Slack Lining & Other Exercises To Improve Balance For Sports & Martial Arts

I've been training in martial arts for years and have also been doing a job for some time now that requires me to have good co ordination and balance. I work up high and I know that if I fall off a roof then I'm dead which tends to focus the mind. As a consequence of these two activities and focussing on improving my balance skill in my spare time, I now have excellent balance.

It's great to have good balance if you're into most physical activities, not just martial arts and it can also make you safer and less likely to fall over, stumble and generally land in a heap on the floor in your day to day life. That may sound daft and implausible, but if you have good balance and slip on ice for example which is not totally unknown, then you should be able to save the day. Without it, you might land on your teeth or just go tumbling over like the unfortunate person in the picture below, who is unable to walk properly.

She is so unsteady, she's unable to walk without overbalancing.

Balance for martial arts

Having good balance helps out a lot if you're a martial artist. If you watch people that have just started training, they tend to stumble and overbalance a lot, which often means that it's really easy to tip them over, that is if they don't fall over themselves when doing a throw or takedown. Ideally you want to be able to maintain your balance no matter what body part is in contact with the floor, so you should really be able to balance perfectly well on tip toes with your arms above your head for example, or on one leg while people are pushing you around. If you can do that, it will really help your technique.

Try it. Stand on tip toes and reach your arms above your head and try and touch the sky. Can you balance perfectly, or do you find yourself tipping back and forth, before eventually losing control and landing on your feet? The thing about balance is that your body naturally has a mechanism in place to help you to balance. A large part of acquiring an excellent sense of balance is allowing the mechanism in your inner ear to do its work naturally, without throwing it off with spasmodic jerky movements as you try and take over and overcompensate.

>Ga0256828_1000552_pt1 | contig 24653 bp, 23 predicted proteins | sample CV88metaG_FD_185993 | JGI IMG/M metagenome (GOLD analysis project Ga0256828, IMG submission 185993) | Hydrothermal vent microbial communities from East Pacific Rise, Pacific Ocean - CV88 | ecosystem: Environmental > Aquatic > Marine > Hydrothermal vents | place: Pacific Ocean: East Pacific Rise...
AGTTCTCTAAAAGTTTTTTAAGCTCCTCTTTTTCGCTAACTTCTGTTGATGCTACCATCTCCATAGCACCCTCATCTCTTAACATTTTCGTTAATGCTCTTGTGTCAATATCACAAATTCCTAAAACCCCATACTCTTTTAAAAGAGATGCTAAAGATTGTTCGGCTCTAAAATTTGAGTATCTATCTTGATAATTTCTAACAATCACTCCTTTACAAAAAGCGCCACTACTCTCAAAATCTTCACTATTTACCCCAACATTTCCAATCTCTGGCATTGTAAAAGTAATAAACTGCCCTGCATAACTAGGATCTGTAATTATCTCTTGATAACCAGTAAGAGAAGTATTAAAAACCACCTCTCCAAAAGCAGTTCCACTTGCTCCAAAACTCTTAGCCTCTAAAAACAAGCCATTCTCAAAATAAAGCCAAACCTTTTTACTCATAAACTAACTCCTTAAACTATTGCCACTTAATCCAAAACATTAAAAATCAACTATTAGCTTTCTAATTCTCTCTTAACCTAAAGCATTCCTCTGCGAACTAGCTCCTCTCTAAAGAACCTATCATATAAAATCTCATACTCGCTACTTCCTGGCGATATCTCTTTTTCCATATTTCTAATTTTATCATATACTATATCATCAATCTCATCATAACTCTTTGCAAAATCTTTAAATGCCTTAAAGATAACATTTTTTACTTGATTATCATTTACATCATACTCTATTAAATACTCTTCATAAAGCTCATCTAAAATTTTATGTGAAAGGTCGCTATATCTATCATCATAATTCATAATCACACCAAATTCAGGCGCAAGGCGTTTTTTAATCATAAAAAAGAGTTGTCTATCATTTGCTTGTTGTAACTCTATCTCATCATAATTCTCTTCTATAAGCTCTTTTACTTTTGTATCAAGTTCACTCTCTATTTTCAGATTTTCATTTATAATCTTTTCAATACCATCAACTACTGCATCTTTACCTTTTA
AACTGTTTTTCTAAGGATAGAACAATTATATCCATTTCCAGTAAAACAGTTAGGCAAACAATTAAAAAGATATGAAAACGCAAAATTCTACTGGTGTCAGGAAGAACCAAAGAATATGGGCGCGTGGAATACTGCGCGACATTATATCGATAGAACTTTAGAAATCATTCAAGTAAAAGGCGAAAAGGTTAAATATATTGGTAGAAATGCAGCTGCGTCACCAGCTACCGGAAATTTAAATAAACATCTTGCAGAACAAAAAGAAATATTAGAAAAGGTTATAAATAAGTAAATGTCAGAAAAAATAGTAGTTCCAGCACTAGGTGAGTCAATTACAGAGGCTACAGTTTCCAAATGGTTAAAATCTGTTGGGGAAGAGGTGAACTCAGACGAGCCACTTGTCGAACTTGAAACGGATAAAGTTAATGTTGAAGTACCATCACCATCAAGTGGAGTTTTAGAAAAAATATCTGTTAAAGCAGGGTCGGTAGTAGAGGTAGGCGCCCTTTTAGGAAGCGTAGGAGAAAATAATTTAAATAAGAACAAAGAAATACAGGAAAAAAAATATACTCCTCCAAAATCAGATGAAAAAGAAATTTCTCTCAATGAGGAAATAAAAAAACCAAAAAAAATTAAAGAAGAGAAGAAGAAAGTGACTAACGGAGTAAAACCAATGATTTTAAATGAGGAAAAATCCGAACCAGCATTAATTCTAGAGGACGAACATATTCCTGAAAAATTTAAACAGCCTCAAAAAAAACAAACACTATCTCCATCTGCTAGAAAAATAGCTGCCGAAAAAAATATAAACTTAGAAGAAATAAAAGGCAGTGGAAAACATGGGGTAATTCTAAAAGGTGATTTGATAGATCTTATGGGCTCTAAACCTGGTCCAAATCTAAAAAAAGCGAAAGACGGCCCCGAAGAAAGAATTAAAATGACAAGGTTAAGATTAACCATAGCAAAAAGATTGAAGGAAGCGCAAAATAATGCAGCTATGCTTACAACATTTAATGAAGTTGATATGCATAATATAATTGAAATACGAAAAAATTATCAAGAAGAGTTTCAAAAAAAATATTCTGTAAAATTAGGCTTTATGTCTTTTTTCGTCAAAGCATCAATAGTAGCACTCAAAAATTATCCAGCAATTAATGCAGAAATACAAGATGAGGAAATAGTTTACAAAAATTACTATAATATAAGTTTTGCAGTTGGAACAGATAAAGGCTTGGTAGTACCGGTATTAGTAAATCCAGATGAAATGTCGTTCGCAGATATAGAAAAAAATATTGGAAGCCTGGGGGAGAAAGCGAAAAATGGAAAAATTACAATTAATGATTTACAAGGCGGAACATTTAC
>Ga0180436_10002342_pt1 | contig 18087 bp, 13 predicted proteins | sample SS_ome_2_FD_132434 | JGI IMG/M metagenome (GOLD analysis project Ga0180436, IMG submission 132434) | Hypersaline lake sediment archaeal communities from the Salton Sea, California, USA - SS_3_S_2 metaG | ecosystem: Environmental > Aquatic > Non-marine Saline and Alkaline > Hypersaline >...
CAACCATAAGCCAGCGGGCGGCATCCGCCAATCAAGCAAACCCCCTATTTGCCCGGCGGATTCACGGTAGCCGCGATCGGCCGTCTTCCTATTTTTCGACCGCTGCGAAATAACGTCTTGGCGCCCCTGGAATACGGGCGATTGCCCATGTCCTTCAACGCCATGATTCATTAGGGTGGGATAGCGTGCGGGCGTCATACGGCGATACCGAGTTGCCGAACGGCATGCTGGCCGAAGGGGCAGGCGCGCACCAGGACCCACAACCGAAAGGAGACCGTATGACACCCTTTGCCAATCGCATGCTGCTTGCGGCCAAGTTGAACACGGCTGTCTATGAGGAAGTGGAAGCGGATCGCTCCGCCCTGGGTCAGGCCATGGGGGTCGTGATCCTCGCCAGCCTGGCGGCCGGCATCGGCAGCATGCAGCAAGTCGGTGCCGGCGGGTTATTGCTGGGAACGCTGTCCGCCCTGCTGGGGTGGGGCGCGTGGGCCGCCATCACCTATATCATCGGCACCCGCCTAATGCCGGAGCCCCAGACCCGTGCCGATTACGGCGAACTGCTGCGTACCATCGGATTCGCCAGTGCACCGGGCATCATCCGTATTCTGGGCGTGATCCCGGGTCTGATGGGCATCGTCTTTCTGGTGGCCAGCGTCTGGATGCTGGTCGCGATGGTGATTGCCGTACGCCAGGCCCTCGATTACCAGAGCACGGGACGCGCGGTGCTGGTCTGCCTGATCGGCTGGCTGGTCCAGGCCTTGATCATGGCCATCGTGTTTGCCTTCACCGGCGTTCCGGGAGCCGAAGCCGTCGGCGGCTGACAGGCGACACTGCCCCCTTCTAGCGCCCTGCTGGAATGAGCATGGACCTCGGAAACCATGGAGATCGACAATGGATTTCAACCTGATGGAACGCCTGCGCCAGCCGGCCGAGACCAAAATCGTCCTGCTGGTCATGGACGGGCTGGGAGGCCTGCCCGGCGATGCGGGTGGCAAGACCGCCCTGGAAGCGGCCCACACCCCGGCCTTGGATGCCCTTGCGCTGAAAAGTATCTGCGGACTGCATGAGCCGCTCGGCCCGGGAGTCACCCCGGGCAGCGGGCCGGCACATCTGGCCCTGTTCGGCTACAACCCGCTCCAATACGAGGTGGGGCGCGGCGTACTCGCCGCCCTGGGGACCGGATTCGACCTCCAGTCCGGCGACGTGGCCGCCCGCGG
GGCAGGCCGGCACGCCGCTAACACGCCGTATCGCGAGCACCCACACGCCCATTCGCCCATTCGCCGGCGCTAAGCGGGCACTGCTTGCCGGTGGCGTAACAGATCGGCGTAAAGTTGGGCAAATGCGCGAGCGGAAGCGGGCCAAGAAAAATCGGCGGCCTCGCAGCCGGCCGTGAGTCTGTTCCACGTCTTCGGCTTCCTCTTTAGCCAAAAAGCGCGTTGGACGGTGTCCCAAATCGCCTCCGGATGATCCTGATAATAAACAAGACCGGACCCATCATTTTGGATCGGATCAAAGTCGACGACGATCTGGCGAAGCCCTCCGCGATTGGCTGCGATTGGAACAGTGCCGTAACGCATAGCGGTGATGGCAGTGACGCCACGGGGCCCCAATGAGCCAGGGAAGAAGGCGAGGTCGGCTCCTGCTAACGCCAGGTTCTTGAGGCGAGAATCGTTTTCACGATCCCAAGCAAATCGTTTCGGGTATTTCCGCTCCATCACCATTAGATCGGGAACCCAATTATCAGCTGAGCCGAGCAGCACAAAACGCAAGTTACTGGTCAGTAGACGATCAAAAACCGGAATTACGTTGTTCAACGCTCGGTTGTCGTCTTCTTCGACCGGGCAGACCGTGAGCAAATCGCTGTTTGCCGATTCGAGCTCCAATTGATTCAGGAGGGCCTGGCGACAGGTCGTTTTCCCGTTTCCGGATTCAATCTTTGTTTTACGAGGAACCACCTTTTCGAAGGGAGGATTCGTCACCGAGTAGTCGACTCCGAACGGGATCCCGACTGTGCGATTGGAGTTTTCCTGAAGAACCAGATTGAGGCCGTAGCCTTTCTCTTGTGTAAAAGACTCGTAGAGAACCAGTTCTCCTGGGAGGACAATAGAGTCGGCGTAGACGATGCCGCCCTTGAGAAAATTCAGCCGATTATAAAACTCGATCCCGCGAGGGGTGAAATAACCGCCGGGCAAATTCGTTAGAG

One way of doing this involves relaxing your mind with various mental techniques, which you can do while trying to balance quickly. One such technique that I was taught years ago is to think about your centre of gravity, your core. If you need to balance you imagine there is a beam of energy that goes from your core hundreds of feet down straight into the ground. It's purely a mental technique, which allows your body to relax and not overcompensate. The more frequently you do it, while practicing balancing over objects, on your tiptoes, people trying to overbalance you etc, then the better it works. I still find myself doing it. I guess I focus on imagining the energy going into the ground, which takes my mind off trying to balance and allows my body to just do it.

Practicing the physical side of balancing as well is needed to get really good balance. To start with, practice standing up and stretching towards the ceiling on your tiptoes. This is simple, or should be, but to do it without wobbling needs balance.

After this, another way of practicing is to stand on one leg, tuck the foot of the leg you've lifted onto the back of the calf/knee of the supporting leg and practice balancing. You can put your arms wherever you like, but I prefer to have them in front of me. Then get someone to push you. Of course the first time you do this, you will probably need to put the other foot down to stop yourself from falling. However if you can practice this with a partner and imagine that you're rooted with the energy technique I mentioned earlier, you'll quickly find that you can usually maintain your balance, even if you have to hop.

As you progress, you can move it to being pushed from any direction, with varying force and after a while work up to being attacked and managing to defend yourself and take down your opponent while still balancing perfectly on one leg without kicking. When you can do that, then you know your balance skills are improving. Then try it with your eyes closed!

If you actively practice balancing regularly, then you will find your sense of balance improves rapidly. Another item that is excellent for developing your sense of balance and your core is the slack line. You tie it between two trees or whatever you can find in the garden and practice walking between the objects. It is tough, but if you stay relaxed and practice a lot then you will improve your balance.

I hope this article was useful and gave you a couple of ideas on how to improve your balance. If you have any comments then please leave them below.

Thanks!

This is me in my garden

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Comments 3 comments

DoctorDarts profile image

DoctorDarts 4 years ago

I used to be able to hold that foot against the back of the leg pose for ages. Not anymore though. Sigh.


Rain Defence profile image

Rain Defence 4 years ago from UK Author

It's like riding a bike, you won't have lost the skill, it's just lying dormant.

A bit more practice is all you need.


greatstuff profile image

greatstuff 4 years ago from Malaysia

I do yoga and that helps with my balancing skill. Great hub and envy your tight rope walking skill. Voted up and share

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